Journal Issue: The Juvenile Court Volume 6 Number 3 Winter 1996
The Current Status of the Juvenile Court
Judges are on the front line in dealing with some of society's most difficult problems. They need to be supported in their work, and they, in turn, need to be highly trained and motivated for their difficult responsibilities. Yet, as detailed in the article by Rubin, juvenile courts today vary greatly in jurisdiction, organization, staffing, resources, and facilities. For instance in some states, all juvenile court cases are heard by fully qualified judges, while in others, quasi-judicial officers known as referees or commissioners hear a large part of the juvenile court caseload. Typically, there is no required experience or training for juvenile court judges. This situation is particularly critical given that law school education and prior practice most often do not prepare a lawyer to handle cases involving juveniles. Most judges learn while on the job, but this valuable experience is lost in many jurisdictions where judges are assigned to the juvenile division for only a short period of time, for example, six months to one year. The lack of training and experience is particularly troublesome given the unique nature of juvenile court work. Handling cases involving children requires knowledge not only of statutory and case law but also of child development and of a community's system of social services and its educational and correctional institutions.
Other professionals working in the juvenile court, such as public defenders and prosecutors, often also lack the training and experience needed to work with children and their families. And even the experienced professionals may find it difficult to provide sufficient services because of the huge caseloads and limited staff resources. Newly hired prosecutors are frequently given the juvenile court as their first assignment. Defense attorneys often carry so many cases at one time that they cannot adequately prepare for each. A 1990 study of three courts found that district attorneys handled an average of 377 delinquency cases per year in one court and 725 delinquency cases per in these same courts handled an average of only 115 cases annually in one court, but 1,015 per year in a second, and 616 per year in the third.97 Caseloads such as these can render the legal representation of parties before the juvenile court insufficient.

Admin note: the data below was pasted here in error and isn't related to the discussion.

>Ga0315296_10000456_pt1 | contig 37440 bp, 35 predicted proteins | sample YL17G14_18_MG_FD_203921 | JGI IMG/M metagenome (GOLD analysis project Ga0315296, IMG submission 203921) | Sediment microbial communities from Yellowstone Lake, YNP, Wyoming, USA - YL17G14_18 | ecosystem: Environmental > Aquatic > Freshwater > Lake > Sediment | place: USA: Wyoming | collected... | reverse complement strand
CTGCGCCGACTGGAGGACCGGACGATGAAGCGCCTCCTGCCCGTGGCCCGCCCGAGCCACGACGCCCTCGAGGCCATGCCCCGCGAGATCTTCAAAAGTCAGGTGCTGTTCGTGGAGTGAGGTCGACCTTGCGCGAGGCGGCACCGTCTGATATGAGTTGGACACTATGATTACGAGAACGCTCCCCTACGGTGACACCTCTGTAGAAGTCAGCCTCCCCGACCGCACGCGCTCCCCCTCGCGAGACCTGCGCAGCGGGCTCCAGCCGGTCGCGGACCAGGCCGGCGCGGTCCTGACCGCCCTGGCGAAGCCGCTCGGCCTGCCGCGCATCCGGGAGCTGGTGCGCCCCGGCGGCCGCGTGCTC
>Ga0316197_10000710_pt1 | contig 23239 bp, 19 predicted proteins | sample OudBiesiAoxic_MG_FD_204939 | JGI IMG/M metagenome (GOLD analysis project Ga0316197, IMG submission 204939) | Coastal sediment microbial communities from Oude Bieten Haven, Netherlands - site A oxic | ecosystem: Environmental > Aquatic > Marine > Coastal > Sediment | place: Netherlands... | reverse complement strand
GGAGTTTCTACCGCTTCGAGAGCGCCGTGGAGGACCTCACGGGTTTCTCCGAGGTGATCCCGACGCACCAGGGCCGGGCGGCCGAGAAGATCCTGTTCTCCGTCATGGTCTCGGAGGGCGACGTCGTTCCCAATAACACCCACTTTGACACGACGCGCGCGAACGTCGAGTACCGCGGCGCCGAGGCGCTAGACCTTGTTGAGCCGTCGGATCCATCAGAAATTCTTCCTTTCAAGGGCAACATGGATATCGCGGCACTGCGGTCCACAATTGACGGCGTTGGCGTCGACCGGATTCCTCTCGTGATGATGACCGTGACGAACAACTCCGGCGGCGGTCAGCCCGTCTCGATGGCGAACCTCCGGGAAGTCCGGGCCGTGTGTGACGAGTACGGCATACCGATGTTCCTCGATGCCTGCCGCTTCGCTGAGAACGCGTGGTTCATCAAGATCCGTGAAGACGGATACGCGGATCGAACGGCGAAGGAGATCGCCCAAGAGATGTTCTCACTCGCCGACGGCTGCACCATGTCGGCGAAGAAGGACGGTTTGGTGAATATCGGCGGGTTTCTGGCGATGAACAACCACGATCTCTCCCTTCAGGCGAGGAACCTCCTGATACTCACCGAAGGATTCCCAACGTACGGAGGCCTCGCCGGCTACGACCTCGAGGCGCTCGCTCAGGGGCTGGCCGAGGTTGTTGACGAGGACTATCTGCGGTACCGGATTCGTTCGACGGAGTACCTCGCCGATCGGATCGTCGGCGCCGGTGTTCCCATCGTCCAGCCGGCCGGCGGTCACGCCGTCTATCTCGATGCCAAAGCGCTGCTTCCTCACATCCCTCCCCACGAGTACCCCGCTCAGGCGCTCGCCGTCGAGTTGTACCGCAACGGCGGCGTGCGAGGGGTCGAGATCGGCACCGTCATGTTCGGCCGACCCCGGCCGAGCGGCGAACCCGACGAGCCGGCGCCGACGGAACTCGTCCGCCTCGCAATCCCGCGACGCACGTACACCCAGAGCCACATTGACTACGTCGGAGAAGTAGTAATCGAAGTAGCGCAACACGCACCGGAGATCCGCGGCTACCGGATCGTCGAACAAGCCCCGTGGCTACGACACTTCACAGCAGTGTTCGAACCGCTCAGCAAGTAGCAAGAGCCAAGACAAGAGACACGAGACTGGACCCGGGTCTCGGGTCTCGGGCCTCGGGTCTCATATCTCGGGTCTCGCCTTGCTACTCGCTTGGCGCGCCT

As the article by Rubin discusses, juvenile courts also vary in their stature, resources, and organization. The juvenile court frequently operates as the "poor sister" in the local court system. Facilities, particularly in urban areas, are often grossly inadequate and not designed to meet the varied needs of the court and its clients.98
Of these distinctions, the most important is the stature of the juvenile court within the state court system. Although in most states the juvenile court is part of the court of general trial court jurisdiction, as are the adult criminal and civil courts, in some states (for example, Virginia) the juvenile court has a lower status. In these states, if a party who appeared before the court disagrees with its ruling, that party is automatically entitled, upon request, to a complete rehearing in a court of general jurisdiction.
Although many aspects of juvenile court operations need attention, significant progress could occur if state and local jurisdictions took action on the following three recommendations:
- Juvenile courts should be at the level of the highest trial court of general jurisdiction in each state.
Because nearly all juvenile courts are created by either state statute or judicial rule, such a change would require either legislation or rule making in a state. Judges, rather than referees or commissioners, should be the dominant judicial officers in this court. This is important to receive adequate funding and other resources for the court. Heightened court status also makes it easier to retain judges and to encourage them to be strong leaders in the community.49
- All judges and other judicial officers serving in a juvenile division or juvenile court should be required to have intensive and ongoing training not only in the statutory and case law governing delinquency, status offense, and dependency matters but also in child development, cultural factors, resources for families, the court's relationship with and duties toward social welfare agencies, and research findings regarding rehabilitative interventions.
- Juvenile court judges should serve in the juvenile court division for at least two to three years.
Judges need not make a lifetime commitment to serving on the juvenile court. However, rotations of only six months to one year unnecessarily prevent judges from being able to develop the experience and relationships necessary to make them effective in juvenile court.
Several states have already taken some of these steps. California, for example, makes judicial training available to all judges, including those serving on the juvenile bench. However, such training is not required. In addition, the California Rules of Court specify that "the presiding judge of the Superior Court should assign judges to the juvenile court to serve for a minimum of three years," a requirement that is being complied with in most counties in the state.99